Friday, August 23, 2013

Arts and Crafts, P.U.S. style

by Anne White

St. John the Evangelist on Patmos, (Dirk Bouts, 1465)

Homeschoolers love to integrate lessons.  It seems to go with the territory.  Whole "curriculums" have been designed around activities that extend and amplify children's literature, history, science books, and sometimes mix them up all together like an Everything Pudding.

However, assigning integrated work in subjects such as art and handicrafts is not integral (pun intended) to CM.  It's not forbidden, maybe, but it's not required either, except for a few exceptions which I'll note below.  I drew this conclusion mostly from the old P.U.S. term programmes, but I can't find any other "evidence to the contrary" in Charlotte Mason's books or elsewhere.  Holiday gift giving and card making was integrated into the year's craft work, but the themes or periods being studied in school were not.  I realize I'm going against the usual homeschool grain here, as well as current school practices of having students make clay castles during medieval studies and foam-ball solar systems during astronomy.  But Charlotte Mason education was never all about fitting in with everybody else.

So what did they do?  Here are some outlines based on Form III programmes (so that would be for twelve- and thirteen-year-olds).  CM homeschoolers will already be familiar with a lot of this, but bear with me.

First off, the simplest, most unchanging part of Charlotte Mason's art curriculum was Picture Study, sometimes called Picture Talks.  Out of a number of programmes from the 1920's, I have this list of artists:  Matthew Maris, Millet, Watts, Steen and Dou, Corot, Durer, Raphael, Goya and José de Ribera, Holbein, da Vinci, Pintorrichio, Millais, Holman Hunt, Dirk Bouts, Turner, Carpaccio, Botticelli, Vermeer, Filippino Lippi, Mantegna.  A lot of "big names" and a few lesser-known ones; heavy on the Renaissance with a side of landscapes.

Middle schoolers were expected to learn and practice drawing skills (watercolouring seemed to count as "drawing"), using books such as the "Art of Drawing" series published by Philip and Tacey; Drawing, Design and Craftwork, by F.J. Glass; and Drawing For Children and Others, by Vernon Blake.  (The Glass book was also used for craftwork.)   There were specific subject suggestions given in most terms, such as "objects in the home," "tree studies," "objects out of doors," "kitchen utensils," "figures in action."  Glass's book got a bit more creative with assignments, suggesting that the students paint fruits on tiles or draw what they would see through doorways.

"Illustrations of scenes from Literature" was an every-term assignment along with the other drawing work. "Simple memory drawings" or "Memory drawings of out-door scenes and places" were often included as well.  Sometimes there were seasonal projects such as "Design Christmas cards or calendars, using beautiful lettering."  There was also the request that students join the "P.U.S. Portfolio," a sort of art club like Harmony Art Mom's online Sketch Tuesdays, where they submitted work by mail and added to it in a sort of round-robin.  (According to this article, they had to set a rule that "the Portfolio only remains one day with each family. There are so many members that the unfortunate artists whose names begin with letters at the end of the alphabet cannot see it during the month unless this rule is kept"). Here's an article with notes for one season's "portfolio," and I love the suggested illustration from George MacDonald!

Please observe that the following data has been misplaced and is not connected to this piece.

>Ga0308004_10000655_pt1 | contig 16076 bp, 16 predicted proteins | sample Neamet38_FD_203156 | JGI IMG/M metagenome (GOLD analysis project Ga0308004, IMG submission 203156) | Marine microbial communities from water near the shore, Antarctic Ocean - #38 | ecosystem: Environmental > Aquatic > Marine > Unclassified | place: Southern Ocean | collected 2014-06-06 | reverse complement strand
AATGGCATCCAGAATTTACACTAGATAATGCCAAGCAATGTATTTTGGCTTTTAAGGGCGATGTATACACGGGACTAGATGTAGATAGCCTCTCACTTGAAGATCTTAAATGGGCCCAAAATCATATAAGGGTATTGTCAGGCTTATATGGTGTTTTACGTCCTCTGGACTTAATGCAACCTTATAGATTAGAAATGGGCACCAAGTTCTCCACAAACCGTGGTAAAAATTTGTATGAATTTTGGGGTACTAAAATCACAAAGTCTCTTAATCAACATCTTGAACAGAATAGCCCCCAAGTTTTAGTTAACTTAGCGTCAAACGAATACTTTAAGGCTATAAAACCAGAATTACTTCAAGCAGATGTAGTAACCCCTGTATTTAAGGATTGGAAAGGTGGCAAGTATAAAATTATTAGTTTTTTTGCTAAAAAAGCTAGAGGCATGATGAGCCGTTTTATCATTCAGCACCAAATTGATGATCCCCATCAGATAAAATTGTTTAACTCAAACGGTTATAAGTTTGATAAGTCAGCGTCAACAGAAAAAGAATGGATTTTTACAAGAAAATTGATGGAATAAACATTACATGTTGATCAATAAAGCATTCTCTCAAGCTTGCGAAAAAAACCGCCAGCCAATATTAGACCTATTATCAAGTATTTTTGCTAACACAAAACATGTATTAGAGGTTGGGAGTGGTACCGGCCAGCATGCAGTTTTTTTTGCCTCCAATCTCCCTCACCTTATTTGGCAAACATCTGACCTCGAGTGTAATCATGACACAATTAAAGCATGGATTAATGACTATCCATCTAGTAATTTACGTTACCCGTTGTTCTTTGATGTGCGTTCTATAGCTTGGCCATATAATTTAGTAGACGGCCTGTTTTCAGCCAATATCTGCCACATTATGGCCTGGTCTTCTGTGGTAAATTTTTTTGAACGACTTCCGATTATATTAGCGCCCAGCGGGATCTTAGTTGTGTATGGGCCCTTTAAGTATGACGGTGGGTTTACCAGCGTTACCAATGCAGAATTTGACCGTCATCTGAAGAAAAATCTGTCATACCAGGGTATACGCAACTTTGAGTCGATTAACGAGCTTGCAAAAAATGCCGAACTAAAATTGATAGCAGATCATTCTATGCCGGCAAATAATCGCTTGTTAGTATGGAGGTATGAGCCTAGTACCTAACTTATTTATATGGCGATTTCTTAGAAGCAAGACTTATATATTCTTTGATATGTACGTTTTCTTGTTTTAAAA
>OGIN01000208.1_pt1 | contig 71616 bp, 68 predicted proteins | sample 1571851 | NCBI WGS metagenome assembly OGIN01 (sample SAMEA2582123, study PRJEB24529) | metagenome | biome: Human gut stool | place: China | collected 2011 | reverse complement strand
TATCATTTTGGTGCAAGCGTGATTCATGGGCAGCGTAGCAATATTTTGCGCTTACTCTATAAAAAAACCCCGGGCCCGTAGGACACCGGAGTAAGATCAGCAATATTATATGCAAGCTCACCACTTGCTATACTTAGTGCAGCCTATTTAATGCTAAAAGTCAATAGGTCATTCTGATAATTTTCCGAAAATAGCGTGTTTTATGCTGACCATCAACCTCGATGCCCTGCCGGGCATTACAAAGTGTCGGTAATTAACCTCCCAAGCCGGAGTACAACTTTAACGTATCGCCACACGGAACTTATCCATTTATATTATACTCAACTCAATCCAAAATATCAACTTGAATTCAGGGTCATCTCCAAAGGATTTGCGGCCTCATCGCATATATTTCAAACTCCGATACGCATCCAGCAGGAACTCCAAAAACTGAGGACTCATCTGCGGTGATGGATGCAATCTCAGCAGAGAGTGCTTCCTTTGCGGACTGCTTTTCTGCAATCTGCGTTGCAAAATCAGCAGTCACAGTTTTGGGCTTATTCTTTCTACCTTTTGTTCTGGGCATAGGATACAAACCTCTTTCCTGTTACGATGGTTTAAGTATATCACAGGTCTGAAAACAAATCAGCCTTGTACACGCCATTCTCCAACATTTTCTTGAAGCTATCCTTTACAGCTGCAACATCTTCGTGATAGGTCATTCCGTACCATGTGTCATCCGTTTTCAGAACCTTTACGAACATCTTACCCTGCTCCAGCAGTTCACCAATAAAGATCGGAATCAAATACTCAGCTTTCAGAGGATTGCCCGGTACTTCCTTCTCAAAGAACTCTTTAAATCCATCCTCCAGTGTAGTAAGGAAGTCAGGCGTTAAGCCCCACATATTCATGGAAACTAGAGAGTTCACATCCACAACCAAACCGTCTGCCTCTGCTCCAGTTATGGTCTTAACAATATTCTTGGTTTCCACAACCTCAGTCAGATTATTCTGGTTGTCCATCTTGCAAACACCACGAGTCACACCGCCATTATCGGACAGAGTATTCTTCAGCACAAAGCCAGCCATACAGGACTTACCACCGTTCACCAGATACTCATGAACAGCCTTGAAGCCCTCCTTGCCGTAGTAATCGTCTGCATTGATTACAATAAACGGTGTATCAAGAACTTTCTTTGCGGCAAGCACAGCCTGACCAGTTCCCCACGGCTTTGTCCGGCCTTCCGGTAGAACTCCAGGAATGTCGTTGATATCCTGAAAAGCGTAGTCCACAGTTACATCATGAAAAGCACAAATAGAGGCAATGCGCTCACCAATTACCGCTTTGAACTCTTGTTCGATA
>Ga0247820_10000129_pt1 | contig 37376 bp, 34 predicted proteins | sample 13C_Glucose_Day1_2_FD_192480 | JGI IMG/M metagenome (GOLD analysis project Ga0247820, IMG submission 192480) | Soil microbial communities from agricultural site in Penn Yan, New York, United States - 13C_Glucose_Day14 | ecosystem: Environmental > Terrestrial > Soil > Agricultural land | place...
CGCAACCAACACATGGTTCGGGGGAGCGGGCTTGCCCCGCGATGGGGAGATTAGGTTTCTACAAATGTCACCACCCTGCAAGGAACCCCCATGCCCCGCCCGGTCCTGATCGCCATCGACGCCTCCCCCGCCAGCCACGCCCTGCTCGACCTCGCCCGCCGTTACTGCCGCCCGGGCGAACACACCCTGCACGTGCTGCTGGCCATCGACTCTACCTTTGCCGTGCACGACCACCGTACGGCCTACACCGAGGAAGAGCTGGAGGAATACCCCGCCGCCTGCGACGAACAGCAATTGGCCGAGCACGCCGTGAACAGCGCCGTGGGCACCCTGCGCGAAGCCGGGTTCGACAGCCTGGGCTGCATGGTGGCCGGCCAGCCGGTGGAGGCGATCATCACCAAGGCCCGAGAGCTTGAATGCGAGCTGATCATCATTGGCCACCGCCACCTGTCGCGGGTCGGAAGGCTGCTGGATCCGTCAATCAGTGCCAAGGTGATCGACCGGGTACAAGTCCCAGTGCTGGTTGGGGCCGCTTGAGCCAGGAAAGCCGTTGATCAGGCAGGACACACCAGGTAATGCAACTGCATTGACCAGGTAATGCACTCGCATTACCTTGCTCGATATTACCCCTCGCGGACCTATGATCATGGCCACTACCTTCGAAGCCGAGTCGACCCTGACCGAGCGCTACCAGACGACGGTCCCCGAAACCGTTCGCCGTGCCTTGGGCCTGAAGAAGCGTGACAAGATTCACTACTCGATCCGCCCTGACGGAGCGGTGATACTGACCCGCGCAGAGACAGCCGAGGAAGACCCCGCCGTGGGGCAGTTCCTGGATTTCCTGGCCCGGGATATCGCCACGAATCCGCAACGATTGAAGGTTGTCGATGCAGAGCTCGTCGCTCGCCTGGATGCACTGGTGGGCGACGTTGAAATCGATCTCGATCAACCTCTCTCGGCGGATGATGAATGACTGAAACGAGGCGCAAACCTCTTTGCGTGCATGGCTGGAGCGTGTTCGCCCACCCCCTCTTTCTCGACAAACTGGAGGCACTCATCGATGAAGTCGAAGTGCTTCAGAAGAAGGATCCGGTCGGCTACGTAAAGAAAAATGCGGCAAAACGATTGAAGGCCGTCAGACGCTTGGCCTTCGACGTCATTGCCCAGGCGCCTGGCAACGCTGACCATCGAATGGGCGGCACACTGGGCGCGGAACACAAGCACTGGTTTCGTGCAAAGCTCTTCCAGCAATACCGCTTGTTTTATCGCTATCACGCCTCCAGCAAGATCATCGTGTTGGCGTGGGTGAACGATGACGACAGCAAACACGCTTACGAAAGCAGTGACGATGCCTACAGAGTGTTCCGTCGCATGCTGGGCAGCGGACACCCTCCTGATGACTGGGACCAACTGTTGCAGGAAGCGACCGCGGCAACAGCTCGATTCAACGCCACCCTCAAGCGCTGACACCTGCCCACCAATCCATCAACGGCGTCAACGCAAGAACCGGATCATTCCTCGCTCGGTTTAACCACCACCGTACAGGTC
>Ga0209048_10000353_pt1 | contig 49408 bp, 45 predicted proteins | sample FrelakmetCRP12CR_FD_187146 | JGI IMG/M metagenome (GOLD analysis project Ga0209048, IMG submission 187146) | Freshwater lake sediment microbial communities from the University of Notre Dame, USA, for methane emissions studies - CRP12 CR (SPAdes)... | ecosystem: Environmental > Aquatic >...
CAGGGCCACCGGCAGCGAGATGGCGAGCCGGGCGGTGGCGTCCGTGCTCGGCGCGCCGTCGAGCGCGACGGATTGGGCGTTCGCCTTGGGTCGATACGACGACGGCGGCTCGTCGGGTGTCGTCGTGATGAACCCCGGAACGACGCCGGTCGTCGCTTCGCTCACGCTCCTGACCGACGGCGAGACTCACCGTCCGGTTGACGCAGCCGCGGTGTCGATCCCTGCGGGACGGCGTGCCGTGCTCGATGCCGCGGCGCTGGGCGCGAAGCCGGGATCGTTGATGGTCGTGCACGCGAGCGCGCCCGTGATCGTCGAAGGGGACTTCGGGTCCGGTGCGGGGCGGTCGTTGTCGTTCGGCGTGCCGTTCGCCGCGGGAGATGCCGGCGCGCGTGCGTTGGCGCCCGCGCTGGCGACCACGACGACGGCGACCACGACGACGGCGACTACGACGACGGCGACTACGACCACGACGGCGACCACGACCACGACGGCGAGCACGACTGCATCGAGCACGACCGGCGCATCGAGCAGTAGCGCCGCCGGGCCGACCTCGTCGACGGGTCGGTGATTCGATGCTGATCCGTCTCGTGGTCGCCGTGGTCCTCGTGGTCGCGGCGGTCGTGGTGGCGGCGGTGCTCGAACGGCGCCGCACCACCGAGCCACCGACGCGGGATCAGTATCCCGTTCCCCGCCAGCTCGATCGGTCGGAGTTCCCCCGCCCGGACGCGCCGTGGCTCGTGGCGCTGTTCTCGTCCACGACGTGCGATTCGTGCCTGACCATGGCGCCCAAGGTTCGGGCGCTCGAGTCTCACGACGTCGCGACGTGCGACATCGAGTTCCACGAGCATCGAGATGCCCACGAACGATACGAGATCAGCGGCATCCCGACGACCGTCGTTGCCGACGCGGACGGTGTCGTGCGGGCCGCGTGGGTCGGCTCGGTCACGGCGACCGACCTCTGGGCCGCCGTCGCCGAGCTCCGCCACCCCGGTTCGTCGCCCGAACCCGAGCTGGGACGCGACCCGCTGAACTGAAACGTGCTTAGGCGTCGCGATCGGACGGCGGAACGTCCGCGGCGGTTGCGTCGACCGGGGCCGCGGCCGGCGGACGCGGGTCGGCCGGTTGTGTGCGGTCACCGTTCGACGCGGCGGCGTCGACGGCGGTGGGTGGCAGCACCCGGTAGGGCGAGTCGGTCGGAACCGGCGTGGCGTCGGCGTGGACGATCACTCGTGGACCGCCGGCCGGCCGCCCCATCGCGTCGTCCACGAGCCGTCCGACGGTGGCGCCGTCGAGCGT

And that's it for "art class."  Clay and cardboard modelling, and anything else of that sort, came under "Work," a.k.a Handicrafts, Shop, and Home Economics.  The study of architecture was listed under General Science.  "Beautiful lettering" went under Sunday Occupations.
Ox-Cart Man illustration by Barbara Cooney

Handicrafts  included lots of needlework, sewing and knitting, darning and mending, cooking, helping in house and garden.  Occasionally there was something special included such as "Frame your pictures with glass and passé-partout," "Make a design for an Empire medal" (in clay).  What I notice about the "Work" section of the programmes is that it got longer and a bit more diverse in the years after Charlotte Mason's death.   (Although I found one more unusual suggestion back in Programme 44, "Dress a doll in Tudor style.")  Both boys and girls were to make papier-mache bowls as gifts, make plaster casts from linoleum blocks, reseat chairs with rushes, carve toys (from a Dryad Leaflet), "make rugs" (using a design book by Ann Macbeth) and help with laundry. Girls were to knit or crochet baby clothes, and sew and embroider an "overall" (what North Americans would call a smock).  Boys were given books such as Light Woodwork for the Classroom, by W.J. Warren, and 101 Things for a Boy to Make, by A.C. Horth (a book that went through many updates and reprints).  They were also assigned stenciling (why the girls couldn't do that too, I'm not sure).

Not everything was stuffed into every term, of course.  Cardboard modelling, which I can't imagine anyone getting that excited over (sorry!), was one of the usual repeats from term to term, and of course all the household skills and charitable work were repeated as well.  Most term programmes had one or two things that were special or different, such as carving toys.
Ox-Cart Man illustration by Barbara Cooney

What does all this say to a homeschool parent or other educator planning a term's work now?

First, if the P.U.S. could stretch its view of crafts from "reseat chairs" to "make a design for an Empire medal" to printmaking and carving, it seems to me that almost any good craft (or art class technique, like lino block casting) might be fair game for a term's work.  All this work didn't seem to be timetabled into the school schedules, though.  There are footnotes in the term programmes that the work given includes "hobbies," and I think that's one way of saying that some of this should be self-directed on the students' part. Obviously some of the more involved crafts would take instruction and supervision, but there would be some things that they could do on their own.